We’ve detected that you are using an outdated browser. This will prevent you from accessing certain features. Update browser

Safety Accelerator Pilot Case Study

Startup deploys wireless sensors across ship’s cargo hold to predict fire.

Pilot project trialled wireless sensors to detect thermal temperature increases on a cargo ship.

commercial shipping

The challenge

Fire remains one of the biggest safety risks on board a cargo ship, affecting workers, assets, cargo and the environment. Despite fire safety best practice being applied, preventing fires has become an increasing concern in recent years with ships carrying vehicles in their cargo especially at risk. Today’s conventional fire detectors (smoke and heat) require a significant heat level to trigger a warning and are not sensitive or accurate enough to detect thermal changes. Extractor fans onboard vessels can make things worse, carrying smoke away from fire detectors. To supplement fire detection systems, cargo holds are routinely inspected by crew, using predefined walkways between the vehicles. However, this is a lengthy and manual process, and fire risks are not always visible to the human eye.

During voyages, vehicles are stowed 10 to 15cm apart, making access challenging. Typically, fire can spread between cargo units (cars) within an alarming five to ten minutes, heightening the importance of identifying the fire’s location as early as possible. This Lloyd’s Register Safety Accelerator Challenge, set in partnership with Wallenius Wilhelmsen, one of the world’s largest global vehicle carrier operators, sought innovative solutions to detect significant thermal increases of transported vehicles early, in real-time, with little or no false positives. The company sought cost-efficient and user-friendly sensor solutions, capable of identifying the exact location of the heat change on a ship’s deck, and accurately communicating the change in real-time, via a warning panel.

The solution

The Lloyd's Register Safety Accelerator worked closely with Wallenius Wilhelmsen to outline the technology parameters for the challenge and, along with Accelerator partners Plug and Play, sourced 14 best-in-class startups with cutting-edge and new approaches, capable of tackling pre-fire heat detection. From these applications, the four most promising startups were shortlisted to pitch their safetytech solutions in front of LR experts, industry judges and Challenge Partners Wallenius Wilhelmsen, with US-startup MonoLets chosen to pilot their proposed solution. At the University of California in Berkeley, MonoLets is developing ultracheap sensors with the potential to be produced at a price point of just 20 cents each, which industry experts believe could open up a vast number of new applications for safety and beyond.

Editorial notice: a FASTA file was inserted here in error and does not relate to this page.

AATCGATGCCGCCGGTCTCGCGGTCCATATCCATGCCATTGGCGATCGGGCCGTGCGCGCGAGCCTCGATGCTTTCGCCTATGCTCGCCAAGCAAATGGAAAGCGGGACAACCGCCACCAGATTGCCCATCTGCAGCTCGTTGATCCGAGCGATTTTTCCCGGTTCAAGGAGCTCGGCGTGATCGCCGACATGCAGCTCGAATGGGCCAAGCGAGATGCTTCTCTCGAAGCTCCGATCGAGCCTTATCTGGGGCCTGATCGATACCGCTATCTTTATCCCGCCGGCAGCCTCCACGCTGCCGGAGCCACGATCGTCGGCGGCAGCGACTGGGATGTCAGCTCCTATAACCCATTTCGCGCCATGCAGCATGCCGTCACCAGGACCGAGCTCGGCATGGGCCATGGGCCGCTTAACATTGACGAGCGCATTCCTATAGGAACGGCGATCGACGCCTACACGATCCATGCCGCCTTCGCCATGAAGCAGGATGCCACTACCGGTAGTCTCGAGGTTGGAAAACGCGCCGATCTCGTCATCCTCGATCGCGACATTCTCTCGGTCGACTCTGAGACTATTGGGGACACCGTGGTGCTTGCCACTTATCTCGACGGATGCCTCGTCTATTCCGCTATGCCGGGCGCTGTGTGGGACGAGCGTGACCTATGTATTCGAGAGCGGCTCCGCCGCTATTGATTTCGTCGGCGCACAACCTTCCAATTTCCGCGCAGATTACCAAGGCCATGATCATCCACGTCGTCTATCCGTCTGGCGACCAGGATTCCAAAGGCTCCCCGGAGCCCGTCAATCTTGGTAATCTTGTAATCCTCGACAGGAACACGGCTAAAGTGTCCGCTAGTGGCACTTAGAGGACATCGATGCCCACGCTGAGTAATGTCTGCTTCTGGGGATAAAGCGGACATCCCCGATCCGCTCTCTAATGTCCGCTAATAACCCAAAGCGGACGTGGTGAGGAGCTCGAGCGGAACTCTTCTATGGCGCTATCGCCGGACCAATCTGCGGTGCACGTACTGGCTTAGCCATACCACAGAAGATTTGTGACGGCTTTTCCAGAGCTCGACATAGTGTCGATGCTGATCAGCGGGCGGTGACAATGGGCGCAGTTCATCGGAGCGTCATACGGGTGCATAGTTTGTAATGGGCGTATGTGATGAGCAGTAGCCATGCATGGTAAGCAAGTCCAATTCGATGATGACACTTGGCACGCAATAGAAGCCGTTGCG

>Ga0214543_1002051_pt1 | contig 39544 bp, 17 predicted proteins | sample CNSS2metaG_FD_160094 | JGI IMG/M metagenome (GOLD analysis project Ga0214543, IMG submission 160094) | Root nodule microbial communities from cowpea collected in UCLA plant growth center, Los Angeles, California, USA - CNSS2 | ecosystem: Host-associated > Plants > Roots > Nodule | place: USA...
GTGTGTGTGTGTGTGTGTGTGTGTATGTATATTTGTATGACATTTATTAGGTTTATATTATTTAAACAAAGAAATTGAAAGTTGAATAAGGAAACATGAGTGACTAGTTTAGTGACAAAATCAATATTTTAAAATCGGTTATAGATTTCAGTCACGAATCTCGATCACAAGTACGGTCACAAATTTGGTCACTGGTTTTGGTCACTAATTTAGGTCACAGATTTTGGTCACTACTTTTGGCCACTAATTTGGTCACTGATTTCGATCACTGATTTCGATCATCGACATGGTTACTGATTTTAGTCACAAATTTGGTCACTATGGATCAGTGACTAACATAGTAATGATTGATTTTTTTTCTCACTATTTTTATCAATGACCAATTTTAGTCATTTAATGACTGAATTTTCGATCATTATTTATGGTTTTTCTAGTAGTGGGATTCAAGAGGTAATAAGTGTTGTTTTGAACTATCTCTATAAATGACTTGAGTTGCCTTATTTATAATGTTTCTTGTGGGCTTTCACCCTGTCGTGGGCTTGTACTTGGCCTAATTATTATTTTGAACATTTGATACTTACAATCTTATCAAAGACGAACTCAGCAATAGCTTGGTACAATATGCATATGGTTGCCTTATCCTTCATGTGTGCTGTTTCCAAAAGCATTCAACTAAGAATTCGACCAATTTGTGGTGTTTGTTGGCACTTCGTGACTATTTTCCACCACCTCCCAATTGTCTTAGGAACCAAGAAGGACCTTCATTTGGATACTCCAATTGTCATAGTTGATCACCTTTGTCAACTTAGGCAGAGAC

Wallenius Wilhelmsen would use MonoLets’ knowledge and expertise of wireless technologies to prove the effectiveness of using a mesh network of BLE (Bluetooth Low Energy) sensors in detecting pre-fire conditions and communicating results, when deployed across the cargo hold of a ship.  

A model of a Wallenius Wilhelmsen ship carrying vehicles
A model of a Wallenius Wilhelmsen ship carrying vehicles

The pilot

Wallenius Wilhelmsen collaborated closely with MonoLets, providing access to their ship and expert crew and outlining their required parameters. The company wanted a solution that was more sensitive than their existing fire detection systems, capable of quickly pinpointing the location of an at-risk vehicle. Through the trial, they also wanted to determine if the wireless solution would be robust enough to maintain reliable connectivity in the harsh maritime environment. Lastly, Wallenius Wilhelmsen wanted to understand the minimum number of sensors required to provide adequate coverage across the entire cargo area. This would determine the cost of deploying MonoLet’s solution, post-trial.

Wallenius Wilhelmsen provided access to one of their vessels transporting heavy machinery and vehicles over a three-day period, travelling from Tacoma to Long Beach in the US. MonoLets deployed a 20-node wireless mesh network on one of the 13 decks on the ship. This deck was roughly 220m long, 30m wide and 1.83m high and provided an appropriately demanding environment.

Larger distances between sensors would result in lower costs; however, this could potentially reduce the reliability of the wireless connectivity solution. Several distances were trialled, the first ten nodes were placed 4m apart, with the next ten 3m apart, covering 70m across the deck in total.

Overnight, the mesh network was wirelessly formed, and the solution was tested. Some nodes were found to have disconnected from the network, resulting in unreliable temperature detection. To mitigate this, the inter-node distance was reduced to a reliable 2.5m, for the remainder of the voyage.